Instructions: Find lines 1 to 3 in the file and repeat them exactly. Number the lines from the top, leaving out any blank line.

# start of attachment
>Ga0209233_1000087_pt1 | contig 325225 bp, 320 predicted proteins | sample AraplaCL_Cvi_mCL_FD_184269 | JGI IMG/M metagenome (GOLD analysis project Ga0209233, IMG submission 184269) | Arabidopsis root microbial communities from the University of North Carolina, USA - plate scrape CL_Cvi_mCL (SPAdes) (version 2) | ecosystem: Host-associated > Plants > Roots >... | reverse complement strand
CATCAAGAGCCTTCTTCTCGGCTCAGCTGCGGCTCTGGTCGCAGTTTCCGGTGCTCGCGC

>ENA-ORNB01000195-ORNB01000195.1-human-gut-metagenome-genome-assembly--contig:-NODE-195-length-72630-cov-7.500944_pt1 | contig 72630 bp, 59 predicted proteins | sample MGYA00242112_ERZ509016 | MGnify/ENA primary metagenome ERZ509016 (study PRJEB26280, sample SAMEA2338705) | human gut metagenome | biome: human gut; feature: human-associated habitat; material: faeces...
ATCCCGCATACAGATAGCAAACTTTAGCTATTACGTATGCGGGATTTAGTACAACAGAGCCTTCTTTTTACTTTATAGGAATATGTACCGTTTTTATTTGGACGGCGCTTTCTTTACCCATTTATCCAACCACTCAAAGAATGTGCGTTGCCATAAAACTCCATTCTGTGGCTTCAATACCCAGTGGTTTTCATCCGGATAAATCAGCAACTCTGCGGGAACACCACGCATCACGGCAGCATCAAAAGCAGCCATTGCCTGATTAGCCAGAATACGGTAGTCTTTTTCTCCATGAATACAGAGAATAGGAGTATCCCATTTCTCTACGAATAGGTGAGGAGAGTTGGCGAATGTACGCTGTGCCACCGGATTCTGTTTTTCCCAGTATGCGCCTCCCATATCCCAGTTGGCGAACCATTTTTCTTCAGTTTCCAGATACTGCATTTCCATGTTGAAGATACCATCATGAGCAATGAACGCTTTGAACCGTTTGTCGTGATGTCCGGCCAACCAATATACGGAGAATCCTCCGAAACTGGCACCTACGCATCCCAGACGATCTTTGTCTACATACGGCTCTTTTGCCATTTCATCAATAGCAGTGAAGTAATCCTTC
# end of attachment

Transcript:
>Ga0209233_1000087_pt1 | contig 325225 bp, 320 predicted proteins | sample AraplaCL_Cvi_mCL_FD_184269 | JGI IMG/M metagenome (GOLD analysis project Ga0209233, IMG submission 184269) | Arabidopsis root microbial communities from the University of North Carolina, USA - plate scrape CL_Cvi_mCL (SPAdes) (version 2) | ecosystem: Host-associated > Plants > Roots >... | reverse complement strand
CATCAAGAGCCTTCTTCTCGGCTCAGCTGCGGCTCTGGTCGCAGTTTCCGGTGCTCGCGC

>ENA-ORNB01000195-ORNB01000195.1-human-gut-metagenome-genome-assembly--contig:-NODE-195-length-72630-cov-7.500944_pt1 | contig 72630 bp, 59 predicted proteins | sample MGYA00242112_ERZ509016 | MGnify/ENA primary metagenome ERZ509016 (study PRJEB26280, sample SAMEA2338705) | human gut metagenome | biome: human gut; feature: human-associated habitat; material: faeces...